Concern For Children Trust (CFC)

The Concern For Children Trust (CFC) is a non profit, non government trust established in 1997. Their mission is to promote the health and welfare of the Children of Pakistan, paying special attention to preventive and primary healthcare, education, infrastructure, maintenance and support and to create general awareness about various child healthcare issues. The Trust is partially self-sustainable in that, its operational costs are covered by a Trust Fund. SmithKline&French to SmithKline and French of Pakistan Limited donated the initial seed money and now GSK Pakistan continues to be the major donor.

International Programme for HIV Education "Positive Action Programme"

It is estimated that more than 36 million adults and children are living with HIV/AIDS with approximately 15,000 more people being infected each day. Globally, more than 21 million people have died from AIDS, resulting in 13.2 million orphaned children.

Positive Action is GSK's international programme of HIV education, care and community support. In this, GSK works in partnership with individuals, community groups, healthcare providers, international agencies and others to encourage HIV prevention as well as education, care and treatment of people living with, or affected by HIV/AIDS. Since its inception in 1992, positive action supported and implemented a wide variety of projects at both national and international levels throughout the world.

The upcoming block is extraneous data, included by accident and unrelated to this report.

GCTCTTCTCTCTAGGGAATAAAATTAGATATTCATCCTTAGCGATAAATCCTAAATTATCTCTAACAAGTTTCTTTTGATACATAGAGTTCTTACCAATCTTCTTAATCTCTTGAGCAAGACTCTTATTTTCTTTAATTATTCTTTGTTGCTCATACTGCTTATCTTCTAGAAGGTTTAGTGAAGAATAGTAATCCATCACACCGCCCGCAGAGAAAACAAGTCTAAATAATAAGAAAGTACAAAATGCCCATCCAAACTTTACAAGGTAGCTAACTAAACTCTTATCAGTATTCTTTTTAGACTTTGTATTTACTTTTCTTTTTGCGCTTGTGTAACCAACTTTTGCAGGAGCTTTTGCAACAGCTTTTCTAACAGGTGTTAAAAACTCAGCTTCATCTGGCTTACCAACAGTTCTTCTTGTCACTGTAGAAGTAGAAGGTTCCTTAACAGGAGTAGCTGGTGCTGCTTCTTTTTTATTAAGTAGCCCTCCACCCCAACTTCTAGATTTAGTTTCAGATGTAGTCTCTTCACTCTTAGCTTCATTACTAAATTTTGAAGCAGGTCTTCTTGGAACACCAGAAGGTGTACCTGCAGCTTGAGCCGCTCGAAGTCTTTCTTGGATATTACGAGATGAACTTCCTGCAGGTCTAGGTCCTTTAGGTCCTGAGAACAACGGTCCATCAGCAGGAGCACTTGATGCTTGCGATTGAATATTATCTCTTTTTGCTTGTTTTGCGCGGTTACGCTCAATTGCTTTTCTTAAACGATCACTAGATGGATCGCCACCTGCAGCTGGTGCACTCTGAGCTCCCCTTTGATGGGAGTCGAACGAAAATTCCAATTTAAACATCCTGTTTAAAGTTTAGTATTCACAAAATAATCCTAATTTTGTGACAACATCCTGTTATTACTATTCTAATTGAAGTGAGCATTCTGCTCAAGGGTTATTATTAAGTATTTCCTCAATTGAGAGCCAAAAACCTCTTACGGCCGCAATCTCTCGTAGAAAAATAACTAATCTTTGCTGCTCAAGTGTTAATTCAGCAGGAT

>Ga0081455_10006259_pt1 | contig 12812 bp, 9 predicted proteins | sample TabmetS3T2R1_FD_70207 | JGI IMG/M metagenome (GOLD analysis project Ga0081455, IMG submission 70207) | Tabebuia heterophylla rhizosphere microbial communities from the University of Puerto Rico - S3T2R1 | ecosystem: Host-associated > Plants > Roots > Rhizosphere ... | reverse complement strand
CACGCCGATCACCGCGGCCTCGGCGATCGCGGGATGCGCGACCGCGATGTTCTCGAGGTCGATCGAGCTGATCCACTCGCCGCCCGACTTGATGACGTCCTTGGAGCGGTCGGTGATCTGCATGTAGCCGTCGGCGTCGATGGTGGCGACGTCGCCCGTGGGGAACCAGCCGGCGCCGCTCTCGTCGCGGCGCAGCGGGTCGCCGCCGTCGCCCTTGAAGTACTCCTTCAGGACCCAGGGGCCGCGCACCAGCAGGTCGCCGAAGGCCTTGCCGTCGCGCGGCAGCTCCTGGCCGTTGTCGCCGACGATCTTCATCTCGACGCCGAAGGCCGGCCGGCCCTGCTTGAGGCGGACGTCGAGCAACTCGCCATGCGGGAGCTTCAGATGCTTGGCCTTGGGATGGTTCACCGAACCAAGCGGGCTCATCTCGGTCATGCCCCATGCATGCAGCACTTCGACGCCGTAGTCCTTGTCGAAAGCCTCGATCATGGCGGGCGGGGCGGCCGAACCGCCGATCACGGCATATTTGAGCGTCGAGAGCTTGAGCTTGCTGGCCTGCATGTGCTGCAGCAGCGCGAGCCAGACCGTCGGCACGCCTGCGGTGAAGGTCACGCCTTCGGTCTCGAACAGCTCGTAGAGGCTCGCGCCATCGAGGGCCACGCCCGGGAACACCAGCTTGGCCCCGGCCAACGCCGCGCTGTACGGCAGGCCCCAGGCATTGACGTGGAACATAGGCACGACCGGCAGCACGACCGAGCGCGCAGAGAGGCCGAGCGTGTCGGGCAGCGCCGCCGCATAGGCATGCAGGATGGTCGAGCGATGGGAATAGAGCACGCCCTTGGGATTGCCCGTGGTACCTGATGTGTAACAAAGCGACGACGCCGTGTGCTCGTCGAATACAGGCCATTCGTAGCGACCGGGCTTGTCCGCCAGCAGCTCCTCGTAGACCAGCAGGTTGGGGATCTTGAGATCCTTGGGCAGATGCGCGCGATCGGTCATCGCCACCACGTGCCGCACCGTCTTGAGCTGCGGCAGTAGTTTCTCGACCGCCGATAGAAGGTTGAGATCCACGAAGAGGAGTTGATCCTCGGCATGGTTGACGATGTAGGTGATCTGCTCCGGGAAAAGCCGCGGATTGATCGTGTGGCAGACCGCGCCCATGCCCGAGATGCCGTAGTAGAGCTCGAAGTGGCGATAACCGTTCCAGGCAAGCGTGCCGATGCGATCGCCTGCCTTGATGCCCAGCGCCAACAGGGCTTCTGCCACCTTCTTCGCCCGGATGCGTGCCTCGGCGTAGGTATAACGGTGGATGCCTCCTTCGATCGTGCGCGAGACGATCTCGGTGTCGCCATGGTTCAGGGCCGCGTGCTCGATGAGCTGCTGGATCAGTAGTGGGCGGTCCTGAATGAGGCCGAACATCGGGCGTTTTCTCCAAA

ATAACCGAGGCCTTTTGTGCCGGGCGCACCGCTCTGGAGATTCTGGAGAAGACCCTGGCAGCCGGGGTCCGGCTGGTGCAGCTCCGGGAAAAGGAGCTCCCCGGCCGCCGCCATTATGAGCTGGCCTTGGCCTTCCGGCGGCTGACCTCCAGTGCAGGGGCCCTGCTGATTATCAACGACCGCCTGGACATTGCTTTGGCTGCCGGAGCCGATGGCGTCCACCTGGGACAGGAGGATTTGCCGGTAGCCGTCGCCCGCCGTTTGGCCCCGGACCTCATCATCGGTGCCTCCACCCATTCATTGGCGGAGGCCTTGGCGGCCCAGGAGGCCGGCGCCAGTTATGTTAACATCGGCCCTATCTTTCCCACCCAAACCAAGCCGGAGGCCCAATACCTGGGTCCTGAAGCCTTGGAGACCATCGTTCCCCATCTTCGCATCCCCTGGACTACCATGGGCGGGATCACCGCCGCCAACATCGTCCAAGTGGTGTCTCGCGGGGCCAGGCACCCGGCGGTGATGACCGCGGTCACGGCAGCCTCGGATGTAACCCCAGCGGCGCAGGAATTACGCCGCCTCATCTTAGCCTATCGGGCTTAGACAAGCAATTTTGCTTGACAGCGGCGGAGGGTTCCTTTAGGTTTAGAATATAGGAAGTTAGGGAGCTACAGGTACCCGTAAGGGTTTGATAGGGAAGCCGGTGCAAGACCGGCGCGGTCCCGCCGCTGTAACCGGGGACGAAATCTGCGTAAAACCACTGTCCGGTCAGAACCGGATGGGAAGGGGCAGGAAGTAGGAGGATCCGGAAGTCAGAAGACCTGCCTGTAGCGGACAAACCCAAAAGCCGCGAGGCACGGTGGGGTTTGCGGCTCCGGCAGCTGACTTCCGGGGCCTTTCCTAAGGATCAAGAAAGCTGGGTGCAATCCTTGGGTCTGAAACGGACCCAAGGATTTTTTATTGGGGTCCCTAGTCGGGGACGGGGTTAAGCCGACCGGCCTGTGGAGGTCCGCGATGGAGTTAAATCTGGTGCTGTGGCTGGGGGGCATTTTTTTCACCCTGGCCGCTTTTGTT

In this time of need and despair, GSK Pakistan was very quick to respond to the calamity affected areas with Rs. 20 million worth of antibiotics, analgesics and topical anti-bacterial supplies, delivered within 24 hours of the disaster having struck. Carefully selected emergency treatment packages were developed by the Crisis Management Team established, and a donation of up to 350,000 doses of Hepatitis A vaccine was given to health authorities to cope with the arising health concerns in the wake of the earthquake. This was all delivered within 24 hours of the disaster due to the urgent medical need.


GSK encourages employees to become involved with deserving causes in their local communities around the globe.  GSK support their time and dedication with various internal programmes and opportunities to encourage active employee involvement.

The PULSE Volunteer Partnership Programme is the newest corporate responsibility initiative. Starting in 2009, PULSE will empower GSK's high-performing employees to volunteer using their professional expertise, lasting for a period of three to six months. A PULSE volunteer will work full-time with one of our partner non-governmental organizations (NGO) to make a significant impact in impoverished communities around the world. With their skills and knowledge, PULSE volunteers will work to build positive, sustainable change within the NGO's programming and service delivery in developed and developing countries

ORANGE Day, introduced globally in January 2009, has enabled thousands of employees to make a significant difference through engaging with their local community.

Give as You Earn (GAYE), is a payroll giving scheme where an employee or pensioner can donate to any charitable organization in the UK, straight from their pay.